Publications by authors named "Richard J Reynolds"

39 Publications

Decreased Levels of STAT1 and Interferon-γ-Induced STAT1 Phosphorylation in Rheumatoid Arthritis CD4 and CD8 T Cells.

ACR Open Rheumatol 2021 Mar 28. Epub 2021 Mar 28.

The University of Alabama at Birmingham.

Objective: We investigated whether a previously reported association of IFNGR expression with rheumatoid arthritis (RA) and its radiographic severity reflects differences in proximal interferon-γ (IFN-γ) signaling in T cells from patients with RA compared with healthy controls (HC).

Methods: Using phosphoflow cytometry, we compared IFN-γ-stimulated signal transducer and activator of transcription 1 (STAT1) activation in CD4 and CD8 T-cell populations from patients with RA and HC.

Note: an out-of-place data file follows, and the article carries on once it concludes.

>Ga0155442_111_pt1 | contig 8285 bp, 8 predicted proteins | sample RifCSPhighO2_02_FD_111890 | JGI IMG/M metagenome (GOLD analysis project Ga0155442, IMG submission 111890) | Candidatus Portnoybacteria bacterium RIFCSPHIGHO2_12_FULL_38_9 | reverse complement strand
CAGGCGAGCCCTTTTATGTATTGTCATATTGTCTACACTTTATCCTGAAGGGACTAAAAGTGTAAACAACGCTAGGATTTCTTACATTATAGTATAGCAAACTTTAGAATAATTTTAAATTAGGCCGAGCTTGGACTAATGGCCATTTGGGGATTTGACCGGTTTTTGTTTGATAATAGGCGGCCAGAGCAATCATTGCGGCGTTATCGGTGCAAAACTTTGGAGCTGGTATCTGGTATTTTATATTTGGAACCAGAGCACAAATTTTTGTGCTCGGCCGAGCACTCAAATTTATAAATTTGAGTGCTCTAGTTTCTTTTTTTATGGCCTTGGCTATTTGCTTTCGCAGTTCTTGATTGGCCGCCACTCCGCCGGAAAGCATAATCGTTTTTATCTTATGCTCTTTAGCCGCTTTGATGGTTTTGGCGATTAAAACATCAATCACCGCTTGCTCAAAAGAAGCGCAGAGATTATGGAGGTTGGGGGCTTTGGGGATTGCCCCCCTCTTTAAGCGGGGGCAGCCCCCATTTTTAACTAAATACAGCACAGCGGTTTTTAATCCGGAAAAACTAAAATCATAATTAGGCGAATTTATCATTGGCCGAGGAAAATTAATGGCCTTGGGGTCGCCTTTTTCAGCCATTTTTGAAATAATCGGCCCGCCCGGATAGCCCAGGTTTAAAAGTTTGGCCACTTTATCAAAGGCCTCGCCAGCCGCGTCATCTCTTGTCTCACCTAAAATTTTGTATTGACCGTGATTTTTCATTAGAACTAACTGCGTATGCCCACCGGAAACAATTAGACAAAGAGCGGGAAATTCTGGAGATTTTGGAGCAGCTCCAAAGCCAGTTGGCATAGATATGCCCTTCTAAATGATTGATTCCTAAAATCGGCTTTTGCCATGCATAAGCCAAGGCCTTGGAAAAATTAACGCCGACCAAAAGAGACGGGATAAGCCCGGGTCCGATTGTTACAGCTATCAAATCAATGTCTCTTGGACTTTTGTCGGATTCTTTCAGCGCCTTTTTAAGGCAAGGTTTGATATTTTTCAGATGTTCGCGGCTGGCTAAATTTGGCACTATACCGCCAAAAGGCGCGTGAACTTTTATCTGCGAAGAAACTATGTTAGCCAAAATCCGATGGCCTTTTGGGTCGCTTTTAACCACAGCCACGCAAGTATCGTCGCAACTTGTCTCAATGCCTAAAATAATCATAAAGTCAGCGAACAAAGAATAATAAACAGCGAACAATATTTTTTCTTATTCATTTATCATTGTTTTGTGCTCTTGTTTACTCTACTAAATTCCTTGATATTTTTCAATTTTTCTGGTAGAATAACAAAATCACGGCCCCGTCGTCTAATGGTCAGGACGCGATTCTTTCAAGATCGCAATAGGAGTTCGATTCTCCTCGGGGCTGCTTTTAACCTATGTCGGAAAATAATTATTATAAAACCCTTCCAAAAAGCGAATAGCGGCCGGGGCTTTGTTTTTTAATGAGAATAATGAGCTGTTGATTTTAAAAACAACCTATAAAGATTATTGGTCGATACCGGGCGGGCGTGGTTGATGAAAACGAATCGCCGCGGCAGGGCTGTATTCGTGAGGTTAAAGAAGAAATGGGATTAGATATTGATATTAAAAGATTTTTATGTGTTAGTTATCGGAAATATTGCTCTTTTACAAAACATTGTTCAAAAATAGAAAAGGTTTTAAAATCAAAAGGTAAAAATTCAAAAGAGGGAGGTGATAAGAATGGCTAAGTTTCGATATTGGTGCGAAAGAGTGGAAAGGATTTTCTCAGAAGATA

Results: Compared with controls, patients with RA had a higher proportion of CD4 T cells, associated with expansion of the CD4 effector memory subset. Several CD4 T-cell types exhibited reduced IFN-γ-induced phosphoSTAT1 (pSTAT1 ) in patients with RA compared with HC. Engaging the T-cell receptor (TCR) complex on CD4 T cells during IFN-γ stimulation abrogated the reduction in STAT1 activation in patients with RA but had no effect in HC. The phosphorylation of STAT1 was similar in CD4 T cells from patients with RA and HC. In contrast to CD4 T cells, IFN-γ-induced pSTAT1 levels in CD8 T cells were equivalent or higher in patients with RA compared with HC. Total STAT1 levels (phosphorylated + unphosphorylated) were lower in CD4 and CD8 T cells from patients with RA compared with HC.